The first part of the presentation will look at research on helping behavior in emergencies, when someone is suddenly in pain or danger. It will focus on how circumstances and personal characteristics lead witnesses or “bystanders” to feel more or less responsible for the welfare of another, and on how everyday social rules can inhibit helping. The second part will provide an analysis of the origins of genocidal violence. It will consider social conditions like difficult life conditions, cultural characteristics like the devaluation of another group, the psychological processes that arise and generate violence, the evolution of increasing violence by perpetrators and the role of bystanders. The third part will describe “positive socialization” of children in the home and in “caring schools” required for the development of valuing others’ welfare and altruistic action, and for the capacity to oppose destructive policies and practices by one’s group.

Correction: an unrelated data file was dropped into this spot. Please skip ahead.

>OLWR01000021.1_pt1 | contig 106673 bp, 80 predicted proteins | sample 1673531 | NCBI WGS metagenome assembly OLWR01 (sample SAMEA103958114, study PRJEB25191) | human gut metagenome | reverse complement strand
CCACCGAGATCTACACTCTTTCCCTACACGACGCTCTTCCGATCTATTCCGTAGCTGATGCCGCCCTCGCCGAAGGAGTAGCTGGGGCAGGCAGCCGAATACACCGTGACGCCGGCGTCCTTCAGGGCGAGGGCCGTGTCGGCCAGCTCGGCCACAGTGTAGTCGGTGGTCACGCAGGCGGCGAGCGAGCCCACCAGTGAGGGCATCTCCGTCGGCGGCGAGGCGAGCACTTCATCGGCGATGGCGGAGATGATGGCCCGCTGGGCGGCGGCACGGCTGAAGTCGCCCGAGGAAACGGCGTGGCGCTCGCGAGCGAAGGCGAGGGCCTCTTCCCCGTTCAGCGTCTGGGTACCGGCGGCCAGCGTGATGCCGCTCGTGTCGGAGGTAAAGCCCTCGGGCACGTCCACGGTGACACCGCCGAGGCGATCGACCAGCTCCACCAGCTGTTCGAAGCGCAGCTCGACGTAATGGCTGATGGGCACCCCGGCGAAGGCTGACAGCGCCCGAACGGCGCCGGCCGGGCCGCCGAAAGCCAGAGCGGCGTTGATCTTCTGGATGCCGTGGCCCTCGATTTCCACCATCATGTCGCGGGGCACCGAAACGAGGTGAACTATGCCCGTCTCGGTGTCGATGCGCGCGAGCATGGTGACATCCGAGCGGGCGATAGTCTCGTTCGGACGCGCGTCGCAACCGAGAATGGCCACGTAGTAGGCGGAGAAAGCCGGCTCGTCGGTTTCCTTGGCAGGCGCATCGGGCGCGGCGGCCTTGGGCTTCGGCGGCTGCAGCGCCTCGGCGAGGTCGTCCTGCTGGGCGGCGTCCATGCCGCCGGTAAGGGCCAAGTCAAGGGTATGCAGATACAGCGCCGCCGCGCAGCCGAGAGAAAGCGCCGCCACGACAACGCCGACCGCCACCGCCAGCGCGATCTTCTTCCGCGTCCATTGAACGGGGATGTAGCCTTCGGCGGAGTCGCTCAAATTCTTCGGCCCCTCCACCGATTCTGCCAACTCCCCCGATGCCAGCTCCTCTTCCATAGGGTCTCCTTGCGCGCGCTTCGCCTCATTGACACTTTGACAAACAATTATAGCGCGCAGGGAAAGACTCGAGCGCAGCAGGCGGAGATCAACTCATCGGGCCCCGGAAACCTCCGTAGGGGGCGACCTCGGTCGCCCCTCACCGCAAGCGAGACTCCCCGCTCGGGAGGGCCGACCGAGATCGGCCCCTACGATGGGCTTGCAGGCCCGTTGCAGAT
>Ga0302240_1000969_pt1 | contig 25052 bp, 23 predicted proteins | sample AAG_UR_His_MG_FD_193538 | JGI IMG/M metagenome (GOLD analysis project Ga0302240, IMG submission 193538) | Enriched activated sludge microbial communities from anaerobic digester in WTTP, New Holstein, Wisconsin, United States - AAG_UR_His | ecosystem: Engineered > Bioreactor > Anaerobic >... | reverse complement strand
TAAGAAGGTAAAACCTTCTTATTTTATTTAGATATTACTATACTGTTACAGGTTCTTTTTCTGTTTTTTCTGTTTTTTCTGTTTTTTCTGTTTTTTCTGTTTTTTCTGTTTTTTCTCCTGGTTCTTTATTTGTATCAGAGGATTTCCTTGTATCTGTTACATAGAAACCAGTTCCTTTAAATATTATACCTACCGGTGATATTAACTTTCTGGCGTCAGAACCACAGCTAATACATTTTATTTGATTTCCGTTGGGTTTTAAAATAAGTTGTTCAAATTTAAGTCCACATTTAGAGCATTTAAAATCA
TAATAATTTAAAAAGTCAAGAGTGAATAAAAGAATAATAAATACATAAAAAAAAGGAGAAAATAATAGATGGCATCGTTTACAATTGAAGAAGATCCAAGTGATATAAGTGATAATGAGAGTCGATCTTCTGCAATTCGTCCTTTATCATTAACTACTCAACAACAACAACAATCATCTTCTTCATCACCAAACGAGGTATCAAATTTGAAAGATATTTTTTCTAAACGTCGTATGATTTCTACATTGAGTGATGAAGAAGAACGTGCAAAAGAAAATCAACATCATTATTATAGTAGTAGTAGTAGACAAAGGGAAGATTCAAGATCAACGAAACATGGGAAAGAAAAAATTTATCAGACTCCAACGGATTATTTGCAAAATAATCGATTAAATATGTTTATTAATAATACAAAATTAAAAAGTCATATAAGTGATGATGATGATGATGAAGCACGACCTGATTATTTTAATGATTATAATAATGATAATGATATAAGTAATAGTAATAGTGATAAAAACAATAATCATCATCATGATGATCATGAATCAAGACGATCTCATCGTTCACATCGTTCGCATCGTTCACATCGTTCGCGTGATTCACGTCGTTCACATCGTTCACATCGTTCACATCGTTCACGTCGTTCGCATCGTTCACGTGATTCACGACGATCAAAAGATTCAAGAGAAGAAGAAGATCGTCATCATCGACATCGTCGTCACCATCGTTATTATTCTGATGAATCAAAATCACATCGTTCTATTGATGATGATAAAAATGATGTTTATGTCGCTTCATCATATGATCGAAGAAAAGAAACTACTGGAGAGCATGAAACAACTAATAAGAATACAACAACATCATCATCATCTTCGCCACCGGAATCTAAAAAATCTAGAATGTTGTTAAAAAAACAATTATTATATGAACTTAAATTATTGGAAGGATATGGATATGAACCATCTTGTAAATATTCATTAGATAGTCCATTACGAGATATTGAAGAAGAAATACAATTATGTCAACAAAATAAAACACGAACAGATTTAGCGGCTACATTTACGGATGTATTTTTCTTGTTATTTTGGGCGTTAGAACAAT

- Dialogue 59 sessions
- October 4, 1995Dharamsala, Himachal Pradesh, India